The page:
Wednesday, October 24, 2007

Preparing for the Coming Day's Trade



At the top, we have a Market Delta chart of the overnight session in the ES futures up to about 5:30 AM CT. Note on the left axis how we are now accumulating volume at lower price levels over the course of the morning, which tells us that value is being accepted below 1520. Very often I will use the overnight range as an initial reference point for the morning trade. If you think of the overnight range as the consensus re: value, given all overnight events (including how overseas markets have traded), a move out of the range in early morning trade represents a potential breakout trade. We can then use volume at the bid vs. volume at the offer (the numbers inside the Market Delta bars) to see if prices away from the overnight range are attracting significant participation.

If we do get a break out of the morning range, what would be potential price targets? Here is where it's valuable to observe markets at a larger time frame. The second chart shows how we've been trading from the premarket on Tuesday (yesterday) through the present. We can see that the ES market made an attempt at a downside break (that failed) and an attempt at an upside break (that also failed). This has kept us in a trading range over the entire period. It makes sense that we would test the top or bottom of this range on any break from the current overnight session that attracts solid participation.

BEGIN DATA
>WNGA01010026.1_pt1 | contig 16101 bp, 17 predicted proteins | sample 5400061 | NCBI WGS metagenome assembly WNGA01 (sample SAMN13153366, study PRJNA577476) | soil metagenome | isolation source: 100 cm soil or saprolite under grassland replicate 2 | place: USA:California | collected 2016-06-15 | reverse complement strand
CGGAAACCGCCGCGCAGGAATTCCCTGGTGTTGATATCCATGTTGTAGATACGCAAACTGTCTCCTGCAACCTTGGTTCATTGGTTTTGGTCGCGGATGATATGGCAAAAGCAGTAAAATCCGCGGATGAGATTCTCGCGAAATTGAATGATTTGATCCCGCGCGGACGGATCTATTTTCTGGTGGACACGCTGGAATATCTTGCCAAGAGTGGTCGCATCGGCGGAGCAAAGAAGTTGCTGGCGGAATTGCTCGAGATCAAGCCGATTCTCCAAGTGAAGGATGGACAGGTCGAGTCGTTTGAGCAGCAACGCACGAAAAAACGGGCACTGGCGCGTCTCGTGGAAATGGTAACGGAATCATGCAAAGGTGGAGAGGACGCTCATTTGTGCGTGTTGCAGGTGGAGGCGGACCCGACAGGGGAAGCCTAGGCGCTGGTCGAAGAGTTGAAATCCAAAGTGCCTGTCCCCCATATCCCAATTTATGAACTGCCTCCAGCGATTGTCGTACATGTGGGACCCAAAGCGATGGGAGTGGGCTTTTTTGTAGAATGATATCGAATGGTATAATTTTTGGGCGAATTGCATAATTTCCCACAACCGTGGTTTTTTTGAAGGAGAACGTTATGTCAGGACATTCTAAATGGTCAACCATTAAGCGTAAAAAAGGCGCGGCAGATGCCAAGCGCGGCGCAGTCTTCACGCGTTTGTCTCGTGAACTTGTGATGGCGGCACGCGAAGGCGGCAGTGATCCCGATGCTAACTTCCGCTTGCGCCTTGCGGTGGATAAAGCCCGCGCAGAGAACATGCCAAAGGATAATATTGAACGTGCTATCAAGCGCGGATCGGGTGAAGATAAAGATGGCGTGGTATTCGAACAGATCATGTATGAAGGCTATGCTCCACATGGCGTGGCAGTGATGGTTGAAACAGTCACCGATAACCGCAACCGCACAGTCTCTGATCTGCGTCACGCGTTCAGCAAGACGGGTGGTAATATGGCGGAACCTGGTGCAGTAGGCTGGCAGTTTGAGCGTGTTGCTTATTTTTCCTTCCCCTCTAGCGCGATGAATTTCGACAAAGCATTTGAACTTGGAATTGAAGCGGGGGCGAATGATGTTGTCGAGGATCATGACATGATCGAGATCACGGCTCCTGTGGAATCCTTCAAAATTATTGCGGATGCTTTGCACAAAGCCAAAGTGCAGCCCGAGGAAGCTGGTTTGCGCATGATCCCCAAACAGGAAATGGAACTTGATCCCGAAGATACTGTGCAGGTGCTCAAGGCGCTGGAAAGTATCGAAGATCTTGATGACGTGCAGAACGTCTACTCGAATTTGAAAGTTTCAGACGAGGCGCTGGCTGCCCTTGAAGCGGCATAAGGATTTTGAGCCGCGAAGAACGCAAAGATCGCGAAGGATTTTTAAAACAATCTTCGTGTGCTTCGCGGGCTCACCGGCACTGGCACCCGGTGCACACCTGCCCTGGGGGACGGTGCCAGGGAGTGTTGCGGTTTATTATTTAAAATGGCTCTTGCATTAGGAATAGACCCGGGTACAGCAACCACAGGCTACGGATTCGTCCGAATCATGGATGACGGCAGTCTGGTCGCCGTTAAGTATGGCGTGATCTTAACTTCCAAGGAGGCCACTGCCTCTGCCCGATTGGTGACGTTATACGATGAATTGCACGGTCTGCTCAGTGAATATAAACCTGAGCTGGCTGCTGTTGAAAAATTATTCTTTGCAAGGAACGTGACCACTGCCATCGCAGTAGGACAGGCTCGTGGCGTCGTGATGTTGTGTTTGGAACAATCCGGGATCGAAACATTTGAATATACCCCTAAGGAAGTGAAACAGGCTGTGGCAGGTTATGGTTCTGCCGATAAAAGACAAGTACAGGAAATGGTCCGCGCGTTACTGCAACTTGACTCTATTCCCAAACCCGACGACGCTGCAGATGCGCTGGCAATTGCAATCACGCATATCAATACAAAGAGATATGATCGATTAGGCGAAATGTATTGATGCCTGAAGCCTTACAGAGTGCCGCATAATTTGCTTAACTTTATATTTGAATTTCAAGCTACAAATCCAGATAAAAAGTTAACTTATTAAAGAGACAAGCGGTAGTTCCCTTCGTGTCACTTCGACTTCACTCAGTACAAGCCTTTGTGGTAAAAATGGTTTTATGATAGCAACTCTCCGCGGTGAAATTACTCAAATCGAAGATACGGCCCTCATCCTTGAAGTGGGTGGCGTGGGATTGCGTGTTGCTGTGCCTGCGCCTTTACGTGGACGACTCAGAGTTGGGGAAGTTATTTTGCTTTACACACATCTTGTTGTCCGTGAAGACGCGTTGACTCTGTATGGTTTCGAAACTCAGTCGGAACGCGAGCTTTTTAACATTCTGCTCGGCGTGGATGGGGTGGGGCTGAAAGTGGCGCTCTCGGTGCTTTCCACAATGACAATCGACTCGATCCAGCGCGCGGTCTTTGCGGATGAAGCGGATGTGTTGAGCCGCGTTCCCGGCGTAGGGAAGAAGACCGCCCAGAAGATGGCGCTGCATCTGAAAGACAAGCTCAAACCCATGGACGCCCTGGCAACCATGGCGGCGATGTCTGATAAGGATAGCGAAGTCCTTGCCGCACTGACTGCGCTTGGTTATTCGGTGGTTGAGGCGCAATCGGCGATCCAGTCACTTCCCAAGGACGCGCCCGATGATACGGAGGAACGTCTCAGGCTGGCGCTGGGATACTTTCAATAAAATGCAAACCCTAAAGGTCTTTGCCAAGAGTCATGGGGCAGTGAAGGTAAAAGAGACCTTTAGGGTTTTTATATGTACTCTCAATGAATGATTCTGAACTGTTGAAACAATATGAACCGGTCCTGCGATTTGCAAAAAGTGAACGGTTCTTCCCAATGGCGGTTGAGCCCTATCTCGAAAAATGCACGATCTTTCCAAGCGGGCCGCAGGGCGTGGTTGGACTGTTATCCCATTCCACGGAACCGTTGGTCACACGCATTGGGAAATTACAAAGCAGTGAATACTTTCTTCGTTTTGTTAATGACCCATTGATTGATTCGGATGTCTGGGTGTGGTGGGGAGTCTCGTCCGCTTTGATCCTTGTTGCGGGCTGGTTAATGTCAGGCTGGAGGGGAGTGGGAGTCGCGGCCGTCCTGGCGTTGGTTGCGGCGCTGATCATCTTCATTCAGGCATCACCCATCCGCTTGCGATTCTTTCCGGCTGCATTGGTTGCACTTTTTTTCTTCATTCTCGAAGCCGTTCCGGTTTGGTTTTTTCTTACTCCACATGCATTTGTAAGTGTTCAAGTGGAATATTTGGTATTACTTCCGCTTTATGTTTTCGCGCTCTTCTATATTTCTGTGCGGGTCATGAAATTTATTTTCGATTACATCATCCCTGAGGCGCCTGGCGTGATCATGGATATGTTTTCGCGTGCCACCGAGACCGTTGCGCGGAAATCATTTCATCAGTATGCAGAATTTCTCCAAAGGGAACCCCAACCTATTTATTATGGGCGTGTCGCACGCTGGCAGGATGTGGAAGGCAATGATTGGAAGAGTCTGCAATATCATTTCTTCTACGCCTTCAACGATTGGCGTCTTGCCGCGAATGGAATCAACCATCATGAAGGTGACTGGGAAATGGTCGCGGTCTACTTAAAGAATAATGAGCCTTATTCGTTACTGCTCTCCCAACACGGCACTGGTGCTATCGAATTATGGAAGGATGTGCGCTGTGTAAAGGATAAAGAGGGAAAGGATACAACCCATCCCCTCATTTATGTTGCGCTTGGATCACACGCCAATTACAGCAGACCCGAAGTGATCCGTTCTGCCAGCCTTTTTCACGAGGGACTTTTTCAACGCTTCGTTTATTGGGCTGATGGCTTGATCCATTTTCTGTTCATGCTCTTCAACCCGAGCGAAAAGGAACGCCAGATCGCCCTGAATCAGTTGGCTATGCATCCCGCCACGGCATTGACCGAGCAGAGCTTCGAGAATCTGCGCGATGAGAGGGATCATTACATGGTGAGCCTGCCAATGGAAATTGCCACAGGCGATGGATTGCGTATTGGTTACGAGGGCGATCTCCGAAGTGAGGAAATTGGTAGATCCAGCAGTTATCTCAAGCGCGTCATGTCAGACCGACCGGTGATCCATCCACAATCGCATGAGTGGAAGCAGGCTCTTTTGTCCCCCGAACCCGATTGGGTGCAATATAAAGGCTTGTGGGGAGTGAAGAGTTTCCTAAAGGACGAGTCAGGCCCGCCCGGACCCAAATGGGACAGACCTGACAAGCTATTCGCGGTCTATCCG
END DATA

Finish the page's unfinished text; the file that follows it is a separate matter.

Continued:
Very often we can get clues as to which way the ES market will break by tracking specific sectors and how they're behaving relative to their ranges. Sectors such as the semiconductors (SMH), energy issues (XLE), and banking stocks ($BKX) have been theme leaders of late. We can also use the new day's distribution of NYSE TICK values to see if buying or selling interest is dominating, leading us to potential breakout moves. And, of course, we can track the emerging day's volume relative to average volume for that time of day to see if we have enough interest from large traders to sustain volatility and potential breakout moves.

All of these things go into my homework before a day's trade. From my observations I frame hypotheses--"what-if"scenarios--about the market and how I would like to trade those. The more clearly I frame my actions in advance, the more automatic those decisions will be when the time comes to execute.

Preparation, I find, is a key to consistency.

RELATED POSTS:

Using Market Delta in Trading
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4 comments:

Robert said...

Dr. Brett,

I notice that your Market Delta chart of the overnight session begins at 8:30 PM CT. Do you generally exclude data prior to 8:30 PM CT in your analysis of overnight price action?

Thanks,

REC

TenDollarTommy said...

Off Topic:
Brett, awhile back you wrote an interesting piece comparing SPY to EEM,I believe. How might I find it on the site? Please keep writing, you are presenting some of the best and innovative ideas out there!

Brett Steenbarger, Ph.D. said...

Hi Robert,

No, that's just what fit into the chart; I generally look at the overnight action as a whole as a trading range and then look for the AM market to break from that range.

Brett

Brett Steenbarger, Ph.D. said...

Hi Ten Dollar Tommy,

Yes, I've done a couple of pieces on EEM. The easiest way to look up items from the blog is to conduct an advanced search in Alexa or Technorati, where you specify the search terms (such as "EEM") and specify the site name to search under. Thanks for the interest and support!

Brett